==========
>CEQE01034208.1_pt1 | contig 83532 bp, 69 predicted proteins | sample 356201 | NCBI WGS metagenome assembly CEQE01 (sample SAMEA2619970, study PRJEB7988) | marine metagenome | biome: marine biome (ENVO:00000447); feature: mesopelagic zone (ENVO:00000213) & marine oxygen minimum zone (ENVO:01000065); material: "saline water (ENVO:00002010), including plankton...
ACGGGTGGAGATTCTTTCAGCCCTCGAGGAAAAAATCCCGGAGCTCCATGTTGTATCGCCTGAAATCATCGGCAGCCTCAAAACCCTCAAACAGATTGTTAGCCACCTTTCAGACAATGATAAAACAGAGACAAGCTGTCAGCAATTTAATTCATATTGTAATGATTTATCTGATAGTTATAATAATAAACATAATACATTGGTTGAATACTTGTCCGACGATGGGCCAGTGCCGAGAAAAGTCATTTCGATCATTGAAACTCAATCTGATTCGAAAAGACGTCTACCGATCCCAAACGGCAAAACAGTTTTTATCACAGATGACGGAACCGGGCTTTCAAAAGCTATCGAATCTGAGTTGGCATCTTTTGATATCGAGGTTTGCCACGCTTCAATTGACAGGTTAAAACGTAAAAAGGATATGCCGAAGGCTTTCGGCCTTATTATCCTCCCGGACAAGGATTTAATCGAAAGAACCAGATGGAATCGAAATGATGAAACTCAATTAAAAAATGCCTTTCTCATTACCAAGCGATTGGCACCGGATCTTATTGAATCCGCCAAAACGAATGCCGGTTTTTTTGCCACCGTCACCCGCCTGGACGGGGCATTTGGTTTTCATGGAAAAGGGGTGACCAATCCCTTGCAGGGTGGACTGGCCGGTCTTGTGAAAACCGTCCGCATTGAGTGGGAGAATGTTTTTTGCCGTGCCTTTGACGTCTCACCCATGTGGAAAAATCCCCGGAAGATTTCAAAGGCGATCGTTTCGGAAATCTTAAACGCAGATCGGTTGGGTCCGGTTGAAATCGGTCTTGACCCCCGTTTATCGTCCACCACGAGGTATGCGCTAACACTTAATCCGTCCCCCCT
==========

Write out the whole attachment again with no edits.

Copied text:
>CEQE01034208.1_pt1 | contig 83532 bp, 69 predicted proteins | sample 356201 | NCBI WGS metagenome assembly CEQE01 (sample SAMEA2619970, study PRJEB7988) | marine metagenome | biome: marine biome (ENVO:00000447); feature: mesopelagic zone (ENVO:00000213) & marine oxygen minimum zone (ENVO:01000065); material: "saline water (ENVO:00002010), including plankton...
ACGGGTGGAGATTCTTTCAGCCCTCGAGGAAAAAATCCCGGAGCTCCATGTTGTATCGCCTGAAATCATCGGCAGCCTCAAAACCCTCAAACAGATTGTTAGCCACCTTTCAGACAATGATAAAACAGAGACAAGCTGTCAGCAATTTAATTCATATTGTAATGATTTATCTGATAGTTATAATAATAAACATAATACATTGGTTGAATACTTGTCCGACGATGGGCCAGTGCCGAGAAAAGTCATTTCGATCATTGAAACTCAATCTGATTCGAAAAGACGTCTACCGATCCCAAACGGCAAAACAGTTTTTATCACAGATGACGGAACCGGGCTTTCAAAAGCTATCGAATCTGAGTTGGCATCTTTTGATATCGAGGTTTGCCACGCTTCAATTGACAGGTTAAAACGTAAAAAGGATATGCCGAAGGCTTTCGGCCTTATTATCCTCCCGGACAAGGATTTAATCGAAAGAACCAGATGGAATCGAAATGATGAAACTCAATTAAAAAATGCCTTTCTCATTACCAAGCGATTGGCACCGGATCTTATTGAATCCGCCAAAACGAATGCCGGTTTTTTTGCCACCGTCACCCGCCTGGACGGGGCATTTGGTTTTCATGGAAAAGGGGTGACCAATCCCTTGCAGGGTGGACTGGCCGGTCTTGTGAAAACCGTCCGCATTGAGTGGGAGAATGTTTTTTGCCGTGCCTTTGACGTCTCACCCATGTGGAAAAATCCCCGGAAGATTTCAAAGGCGATCGTTTCGGAAATCTTAAACGCAGATCGGTTGGGTCCGGTTGAAATCGGTCTTGACCCCCGTTTATCGTCCACCACGAGGTATGCGCTAACACTTAATCCGTCCCCCCT